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Mental illness is still stigmatised in today’s society but it’s slowly getting better. More and more people are being diagnosed each day with some type of mental illness and even more people live with some form of it without realising. I have had my fair share of fun with mental illness too. I was diagnosed at 14 with Depression and Social Anxiety Disorder or as some people call it, SAD. I was also bullied for a long time which definitely didn’t help and contributed to my mental health greatly but that’s another story. People try to push-off mental illness as imaginary or silly and that you shouldn’t talk about it but I’m going to talk about my battle with it and why it’s ok to talk about it and ask for help.

Like I said before, I was diagnosed with Depression and Anxiety, two of the most common but also the most debilitating combinations you can have. When you have depression all you want to do is stay in bed all day to the point where it can become a struggle to move at all but at the same time your anxiety kicks in and starts making you freak out about missing work or school and failing exams or losing your friends. And then when you think you’re about to kick it and get up, the depression kicks you back down again, and it becomes a very long and hard cycle until you force yourself to get up and try to act normal.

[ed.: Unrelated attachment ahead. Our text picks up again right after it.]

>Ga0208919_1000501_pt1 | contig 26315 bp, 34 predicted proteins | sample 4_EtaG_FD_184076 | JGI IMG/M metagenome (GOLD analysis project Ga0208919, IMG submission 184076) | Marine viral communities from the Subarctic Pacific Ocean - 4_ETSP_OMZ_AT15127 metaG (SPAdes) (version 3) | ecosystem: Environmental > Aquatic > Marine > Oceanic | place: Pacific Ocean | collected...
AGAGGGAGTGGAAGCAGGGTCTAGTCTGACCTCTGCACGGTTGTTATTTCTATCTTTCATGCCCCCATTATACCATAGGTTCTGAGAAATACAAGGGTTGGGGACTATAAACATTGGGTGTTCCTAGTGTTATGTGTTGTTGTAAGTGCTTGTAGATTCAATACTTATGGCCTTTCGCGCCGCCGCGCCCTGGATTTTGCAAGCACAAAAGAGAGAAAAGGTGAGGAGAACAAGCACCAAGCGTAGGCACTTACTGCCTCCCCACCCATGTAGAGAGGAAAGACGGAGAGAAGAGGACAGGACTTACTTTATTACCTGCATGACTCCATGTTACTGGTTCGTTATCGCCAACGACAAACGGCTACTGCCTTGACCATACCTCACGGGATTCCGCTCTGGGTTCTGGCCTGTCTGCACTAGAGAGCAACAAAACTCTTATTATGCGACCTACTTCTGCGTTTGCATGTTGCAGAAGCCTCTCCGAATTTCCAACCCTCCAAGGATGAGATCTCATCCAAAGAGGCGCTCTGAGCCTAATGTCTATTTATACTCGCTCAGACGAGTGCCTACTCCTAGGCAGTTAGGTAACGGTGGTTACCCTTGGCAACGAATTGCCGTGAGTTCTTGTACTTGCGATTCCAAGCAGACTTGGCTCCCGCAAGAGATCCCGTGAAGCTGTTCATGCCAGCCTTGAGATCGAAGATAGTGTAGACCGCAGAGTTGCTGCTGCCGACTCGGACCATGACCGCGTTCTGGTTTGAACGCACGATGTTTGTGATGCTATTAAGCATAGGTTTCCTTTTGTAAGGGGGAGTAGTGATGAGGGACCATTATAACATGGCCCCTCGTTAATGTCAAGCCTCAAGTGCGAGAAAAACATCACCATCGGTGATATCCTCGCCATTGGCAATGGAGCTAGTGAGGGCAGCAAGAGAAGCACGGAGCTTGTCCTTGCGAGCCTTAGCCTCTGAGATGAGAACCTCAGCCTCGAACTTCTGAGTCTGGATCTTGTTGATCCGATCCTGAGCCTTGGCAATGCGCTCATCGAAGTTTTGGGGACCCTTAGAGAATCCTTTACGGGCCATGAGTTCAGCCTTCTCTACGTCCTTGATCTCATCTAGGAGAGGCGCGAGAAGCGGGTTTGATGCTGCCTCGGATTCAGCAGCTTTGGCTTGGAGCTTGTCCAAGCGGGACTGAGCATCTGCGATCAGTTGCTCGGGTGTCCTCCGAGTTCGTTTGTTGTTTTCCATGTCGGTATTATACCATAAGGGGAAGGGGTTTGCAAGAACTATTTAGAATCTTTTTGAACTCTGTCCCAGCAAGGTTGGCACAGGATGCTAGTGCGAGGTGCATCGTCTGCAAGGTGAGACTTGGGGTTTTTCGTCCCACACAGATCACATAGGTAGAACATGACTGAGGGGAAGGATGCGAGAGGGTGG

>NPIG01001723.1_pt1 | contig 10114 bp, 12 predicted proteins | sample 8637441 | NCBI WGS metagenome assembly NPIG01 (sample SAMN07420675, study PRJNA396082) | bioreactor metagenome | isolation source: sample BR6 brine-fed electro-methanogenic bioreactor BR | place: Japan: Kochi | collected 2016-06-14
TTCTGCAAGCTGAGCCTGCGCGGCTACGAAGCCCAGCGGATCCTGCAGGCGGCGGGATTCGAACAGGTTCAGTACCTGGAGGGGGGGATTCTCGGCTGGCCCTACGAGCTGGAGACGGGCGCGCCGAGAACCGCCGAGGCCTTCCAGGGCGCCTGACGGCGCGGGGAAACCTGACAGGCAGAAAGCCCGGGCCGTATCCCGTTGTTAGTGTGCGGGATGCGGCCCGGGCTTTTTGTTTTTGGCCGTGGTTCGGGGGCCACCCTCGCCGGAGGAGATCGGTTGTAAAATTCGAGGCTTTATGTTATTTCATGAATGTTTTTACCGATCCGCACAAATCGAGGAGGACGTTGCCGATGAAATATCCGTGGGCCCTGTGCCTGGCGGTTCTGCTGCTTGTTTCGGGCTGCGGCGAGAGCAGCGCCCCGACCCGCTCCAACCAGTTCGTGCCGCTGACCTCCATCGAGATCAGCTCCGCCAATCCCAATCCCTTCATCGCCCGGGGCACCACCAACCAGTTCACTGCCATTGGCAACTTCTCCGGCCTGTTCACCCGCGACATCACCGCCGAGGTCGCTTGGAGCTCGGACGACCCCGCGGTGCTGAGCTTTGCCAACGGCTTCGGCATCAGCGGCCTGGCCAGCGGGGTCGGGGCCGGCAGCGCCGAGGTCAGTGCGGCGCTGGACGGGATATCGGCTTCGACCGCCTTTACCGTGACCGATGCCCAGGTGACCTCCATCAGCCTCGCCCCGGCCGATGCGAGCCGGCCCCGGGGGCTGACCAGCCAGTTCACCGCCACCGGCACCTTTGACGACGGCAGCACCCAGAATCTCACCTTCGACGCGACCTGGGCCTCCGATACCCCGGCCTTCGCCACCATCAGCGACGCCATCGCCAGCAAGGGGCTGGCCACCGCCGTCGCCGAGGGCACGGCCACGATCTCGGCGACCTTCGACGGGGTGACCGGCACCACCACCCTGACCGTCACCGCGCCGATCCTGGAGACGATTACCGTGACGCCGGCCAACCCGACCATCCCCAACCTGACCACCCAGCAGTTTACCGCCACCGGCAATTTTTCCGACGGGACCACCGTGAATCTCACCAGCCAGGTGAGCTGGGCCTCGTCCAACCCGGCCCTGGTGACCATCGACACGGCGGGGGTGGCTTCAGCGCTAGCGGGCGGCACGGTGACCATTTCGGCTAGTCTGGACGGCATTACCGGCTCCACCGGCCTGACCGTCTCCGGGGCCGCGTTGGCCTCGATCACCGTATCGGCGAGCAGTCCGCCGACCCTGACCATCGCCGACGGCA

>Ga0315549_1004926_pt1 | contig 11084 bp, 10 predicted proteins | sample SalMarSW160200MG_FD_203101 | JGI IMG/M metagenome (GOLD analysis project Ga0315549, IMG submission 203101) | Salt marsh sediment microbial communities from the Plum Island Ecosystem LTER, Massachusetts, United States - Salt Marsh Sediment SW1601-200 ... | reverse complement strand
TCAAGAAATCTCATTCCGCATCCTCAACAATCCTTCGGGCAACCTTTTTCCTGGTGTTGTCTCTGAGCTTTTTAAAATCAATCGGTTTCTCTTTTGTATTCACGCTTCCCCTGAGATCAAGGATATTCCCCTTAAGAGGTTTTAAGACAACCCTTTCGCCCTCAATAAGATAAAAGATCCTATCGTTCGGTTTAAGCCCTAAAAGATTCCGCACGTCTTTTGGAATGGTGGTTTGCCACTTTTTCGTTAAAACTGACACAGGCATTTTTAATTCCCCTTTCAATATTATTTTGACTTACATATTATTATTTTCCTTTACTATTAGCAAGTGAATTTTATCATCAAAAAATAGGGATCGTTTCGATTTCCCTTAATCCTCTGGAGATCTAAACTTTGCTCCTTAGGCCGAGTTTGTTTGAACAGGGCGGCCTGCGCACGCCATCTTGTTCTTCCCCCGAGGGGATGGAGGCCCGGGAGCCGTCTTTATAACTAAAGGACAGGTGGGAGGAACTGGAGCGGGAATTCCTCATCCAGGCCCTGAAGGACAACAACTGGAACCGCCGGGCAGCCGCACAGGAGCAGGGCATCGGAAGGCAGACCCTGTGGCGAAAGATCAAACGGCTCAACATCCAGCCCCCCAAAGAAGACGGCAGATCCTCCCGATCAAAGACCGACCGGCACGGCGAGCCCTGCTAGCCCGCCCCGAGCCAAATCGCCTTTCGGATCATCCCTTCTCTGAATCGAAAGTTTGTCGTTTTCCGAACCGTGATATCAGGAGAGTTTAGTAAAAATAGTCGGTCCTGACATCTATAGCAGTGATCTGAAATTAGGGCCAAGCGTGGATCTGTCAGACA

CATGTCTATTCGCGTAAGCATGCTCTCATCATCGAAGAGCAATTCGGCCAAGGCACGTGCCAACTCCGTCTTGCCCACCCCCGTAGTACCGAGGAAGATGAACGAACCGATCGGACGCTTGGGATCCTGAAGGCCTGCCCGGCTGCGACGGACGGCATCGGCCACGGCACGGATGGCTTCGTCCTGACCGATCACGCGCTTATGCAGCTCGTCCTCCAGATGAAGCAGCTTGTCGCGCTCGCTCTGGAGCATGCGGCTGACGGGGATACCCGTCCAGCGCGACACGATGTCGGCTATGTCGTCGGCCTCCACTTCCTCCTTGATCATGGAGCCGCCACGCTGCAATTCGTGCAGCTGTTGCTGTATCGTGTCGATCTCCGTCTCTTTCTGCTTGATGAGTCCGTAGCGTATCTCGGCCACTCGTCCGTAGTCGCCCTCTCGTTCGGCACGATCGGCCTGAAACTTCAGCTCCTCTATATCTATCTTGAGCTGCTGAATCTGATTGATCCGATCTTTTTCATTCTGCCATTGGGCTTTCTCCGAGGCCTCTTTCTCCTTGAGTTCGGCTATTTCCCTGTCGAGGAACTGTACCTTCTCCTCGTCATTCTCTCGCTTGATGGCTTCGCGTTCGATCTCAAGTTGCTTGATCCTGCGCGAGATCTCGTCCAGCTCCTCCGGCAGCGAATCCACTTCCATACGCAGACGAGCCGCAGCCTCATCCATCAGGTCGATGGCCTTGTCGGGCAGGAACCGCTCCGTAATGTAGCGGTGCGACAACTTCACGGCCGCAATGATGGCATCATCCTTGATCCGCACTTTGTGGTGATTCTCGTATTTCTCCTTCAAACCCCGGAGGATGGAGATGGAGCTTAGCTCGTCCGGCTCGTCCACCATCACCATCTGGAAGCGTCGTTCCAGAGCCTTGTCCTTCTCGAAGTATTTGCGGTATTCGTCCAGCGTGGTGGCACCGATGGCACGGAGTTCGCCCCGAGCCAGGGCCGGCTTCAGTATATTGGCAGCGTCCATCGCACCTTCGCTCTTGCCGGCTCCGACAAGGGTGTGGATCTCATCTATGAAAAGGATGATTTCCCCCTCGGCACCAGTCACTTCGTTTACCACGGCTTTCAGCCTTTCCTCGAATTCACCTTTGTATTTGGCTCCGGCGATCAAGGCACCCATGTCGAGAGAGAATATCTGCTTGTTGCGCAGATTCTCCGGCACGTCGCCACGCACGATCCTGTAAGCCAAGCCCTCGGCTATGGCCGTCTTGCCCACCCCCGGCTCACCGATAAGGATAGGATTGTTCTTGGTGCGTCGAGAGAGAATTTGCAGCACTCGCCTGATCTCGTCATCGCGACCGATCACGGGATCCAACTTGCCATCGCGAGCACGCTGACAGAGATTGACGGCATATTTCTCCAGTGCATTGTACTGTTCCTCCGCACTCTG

I was a shy kid, always was. I didn’t feel like I had any friends and at lunch, I would sit in a corner in a shed by myself until the bell rang. It was lonely and even when someone did ask me to join in and play, I would decline out of embarrassment and fear. That was back in Ireland. When I moved to Australia at age 10, it got worse. I remember kids teasing me for my accent because they couldn’t understand what I was saying. I actually have people come up to me still and ask me to translate what my mum is saying since her accent is a lot thicker than mine. It’s actually kind of funny to me now but back then it was scary. I got called different names and had kids play practical jokes on me sometimes too. All of that continued into my teens, both in and out of school. This is where the depression set in.


By the time I was 14, all of this got to me quite a bit and I finally went to a GP for help. I was referred to a psychologist for minor anxiety and was put on some strong antidepressants for my depression. The psychologist didn’t work, she basically told me to push through any anxieties as that was the only way it would get better. The pills worked relatively well and I took them until I was 20, I am 21 now. Those thoughts are always going to be there, medication or not, but it helped to keep me from crying myself to sleep at night or thinking bad thoughts more often than not. My biggest turning point with depression was when I transferred high schools in year 12. I hadn’t even thought about that as an option until I was ridiculed by a teacher one day. That was the day I couldn’t take it anymore and tried to drop out of school and never go back. Luckily for me, they wouldn’t give me the forms without parent approval as I was under 18 and my parents wouldn’t allow me to drop out. I was angry at first with my parents but I finally got to go to a school that I would actually feel welcome at. I was also lucky that another friend of mine transferred to that same school that year so I didn’t feel as scared or as shy as I would have if I went alone. This friend is one of the reasons I actually made friends and started to become more extroverted and less of a scared little kid hiding in a corner. I had one of the best years of my life, I got my first real boyfriend, got my first job, went to parties and had fun, and I graduated.